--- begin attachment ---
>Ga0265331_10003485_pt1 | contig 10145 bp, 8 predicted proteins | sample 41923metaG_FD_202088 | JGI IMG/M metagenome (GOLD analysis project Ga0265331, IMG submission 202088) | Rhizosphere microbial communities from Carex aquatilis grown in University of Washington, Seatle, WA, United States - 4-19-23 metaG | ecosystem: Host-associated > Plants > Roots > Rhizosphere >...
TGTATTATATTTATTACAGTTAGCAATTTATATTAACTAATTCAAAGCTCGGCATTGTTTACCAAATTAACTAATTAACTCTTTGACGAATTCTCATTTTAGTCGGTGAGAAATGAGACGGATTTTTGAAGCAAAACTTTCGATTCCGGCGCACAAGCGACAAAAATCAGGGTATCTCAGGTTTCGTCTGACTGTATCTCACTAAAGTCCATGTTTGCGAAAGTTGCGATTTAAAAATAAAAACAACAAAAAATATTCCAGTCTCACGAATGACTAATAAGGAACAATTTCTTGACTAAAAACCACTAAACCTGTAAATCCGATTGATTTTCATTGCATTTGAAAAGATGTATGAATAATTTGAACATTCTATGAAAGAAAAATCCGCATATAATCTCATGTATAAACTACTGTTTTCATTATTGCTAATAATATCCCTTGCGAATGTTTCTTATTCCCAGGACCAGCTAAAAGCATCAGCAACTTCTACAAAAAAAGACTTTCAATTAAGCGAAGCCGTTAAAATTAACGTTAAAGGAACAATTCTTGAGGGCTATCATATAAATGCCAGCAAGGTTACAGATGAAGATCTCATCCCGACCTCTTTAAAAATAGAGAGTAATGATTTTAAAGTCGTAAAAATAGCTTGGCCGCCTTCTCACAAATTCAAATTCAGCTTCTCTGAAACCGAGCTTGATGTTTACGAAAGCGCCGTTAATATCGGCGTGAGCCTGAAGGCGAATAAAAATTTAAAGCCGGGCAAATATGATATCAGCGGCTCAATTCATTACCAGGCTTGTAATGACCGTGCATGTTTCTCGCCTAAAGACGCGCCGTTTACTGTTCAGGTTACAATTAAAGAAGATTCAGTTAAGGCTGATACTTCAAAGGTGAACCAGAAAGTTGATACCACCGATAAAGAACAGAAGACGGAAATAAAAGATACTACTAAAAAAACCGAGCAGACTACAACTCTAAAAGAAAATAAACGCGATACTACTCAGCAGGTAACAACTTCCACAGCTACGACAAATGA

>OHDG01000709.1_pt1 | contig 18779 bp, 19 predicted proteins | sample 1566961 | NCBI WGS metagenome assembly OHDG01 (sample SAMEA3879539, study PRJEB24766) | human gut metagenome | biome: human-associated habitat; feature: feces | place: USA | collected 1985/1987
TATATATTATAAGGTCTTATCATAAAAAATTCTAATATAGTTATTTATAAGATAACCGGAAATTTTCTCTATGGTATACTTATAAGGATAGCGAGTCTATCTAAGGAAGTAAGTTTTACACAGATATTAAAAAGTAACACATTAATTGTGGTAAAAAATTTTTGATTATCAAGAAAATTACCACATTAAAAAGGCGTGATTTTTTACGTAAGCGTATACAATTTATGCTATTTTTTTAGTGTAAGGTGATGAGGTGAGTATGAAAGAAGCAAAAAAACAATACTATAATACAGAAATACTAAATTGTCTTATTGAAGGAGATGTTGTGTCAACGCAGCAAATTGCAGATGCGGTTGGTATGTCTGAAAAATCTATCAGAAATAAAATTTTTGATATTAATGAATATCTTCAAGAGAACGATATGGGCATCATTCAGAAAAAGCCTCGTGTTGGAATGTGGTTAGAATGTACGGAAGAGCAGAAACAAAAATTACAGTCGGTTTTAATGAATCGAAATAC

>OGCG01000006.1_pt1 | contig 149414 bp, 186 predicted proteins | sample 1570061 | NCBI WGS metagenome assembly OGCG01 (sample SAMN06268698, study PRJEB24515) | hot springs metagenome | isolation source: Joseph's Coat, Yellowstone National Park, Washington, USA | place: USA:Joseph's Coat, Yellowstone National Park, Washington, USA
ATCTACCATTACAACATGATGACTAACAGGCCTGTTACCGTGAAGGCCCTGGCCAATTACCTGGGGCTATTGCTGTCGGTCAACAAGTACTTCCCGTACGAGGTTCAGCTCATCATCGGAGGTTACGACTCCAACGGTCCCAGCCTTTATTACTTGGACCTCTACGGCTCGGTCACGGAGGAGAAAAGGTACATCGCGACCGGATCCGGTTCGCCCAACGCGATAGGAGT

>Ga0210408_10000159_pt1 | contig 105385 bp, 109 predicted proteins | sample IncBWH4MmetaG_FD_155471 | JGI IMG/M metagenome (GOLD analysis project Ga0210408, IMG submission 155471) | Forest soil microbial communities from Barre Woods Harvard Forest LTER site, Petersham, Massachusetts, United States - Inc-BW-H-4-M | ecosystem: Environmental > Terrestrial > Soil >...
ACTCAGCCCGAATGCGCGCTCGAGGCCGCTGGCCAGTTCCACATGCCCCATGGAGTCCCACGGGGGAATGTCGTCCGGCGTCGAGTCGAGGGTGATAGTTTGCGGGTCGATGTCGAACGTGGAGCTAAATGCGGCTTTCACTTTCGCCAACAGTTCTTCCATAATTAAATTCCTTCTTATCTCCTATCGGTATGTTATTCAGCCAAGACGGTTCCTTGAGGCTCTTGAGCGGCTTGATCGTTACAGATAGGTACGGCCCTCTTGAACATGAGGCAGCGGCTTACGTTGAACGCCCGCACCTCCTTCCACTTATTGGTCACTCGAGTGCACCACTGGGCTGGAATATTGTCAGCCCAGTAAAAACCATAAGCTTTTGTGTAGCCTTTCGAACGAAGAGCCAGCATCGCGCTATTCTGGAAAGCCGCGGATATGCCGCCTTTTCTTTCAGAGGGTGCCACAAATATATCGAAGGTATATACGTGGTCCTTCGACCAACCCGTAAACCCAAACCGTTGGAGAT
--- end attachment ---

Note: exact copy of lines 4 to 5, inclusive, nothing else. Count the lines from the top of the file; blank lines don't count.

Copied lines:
TATATATTATAAGGTCTTATCATAAAAAATTCTAATATAGTTATTTATAAGATAACCGGAAATTTTCTCTATGGTATACTTATAAGGATAGCGAGTCTATCTAAGGAAGTAAGTTTTACACAGATATTAAAAAGTAACACATTAATTGTGGTAAAAAATTTTTGATTATCAAGAAAATTACCACATTAAAAAGGCGTGATTTTTTACGTAAGCGTATACAATTTATGCTATTTTTTTAGTGTAAGGTGATGAGGTGAGTATGAAAGAAGCAAAAAAACAATACTATAATACAGAAATACTAAATTGTCTTATTGAAGGAGATGTTGTGTCAACGCAGCAAATTGCAGATGCGGTTGGTATGTCTGAAAAATCTATCAGAAATAAAATTTTTGATATTAATGAATATCTTCAAGAGAACGATATGGGCATCATTCAGAAAAAGCCTCGTGTTGGAATGTGGTTAGAATGTACGGAAGAGCAGAAACAAAAATTACAGTCGGTTTTAATGAATCGAAATAC

>OGCG01000006.1_pt1 | contig 149414 bp, 186 predicted proteins | sample 1570061 | NCBI WGS metagenome assembly OGCG01 (sample SAMN06268698, study PRJEB24515) | hot springs metagenome | isolation source: Joseph's Coat, Yellowstone National Park, Washington, USA | place: USA:Joseph's Coat, Yellowstone National Park, Washington, USA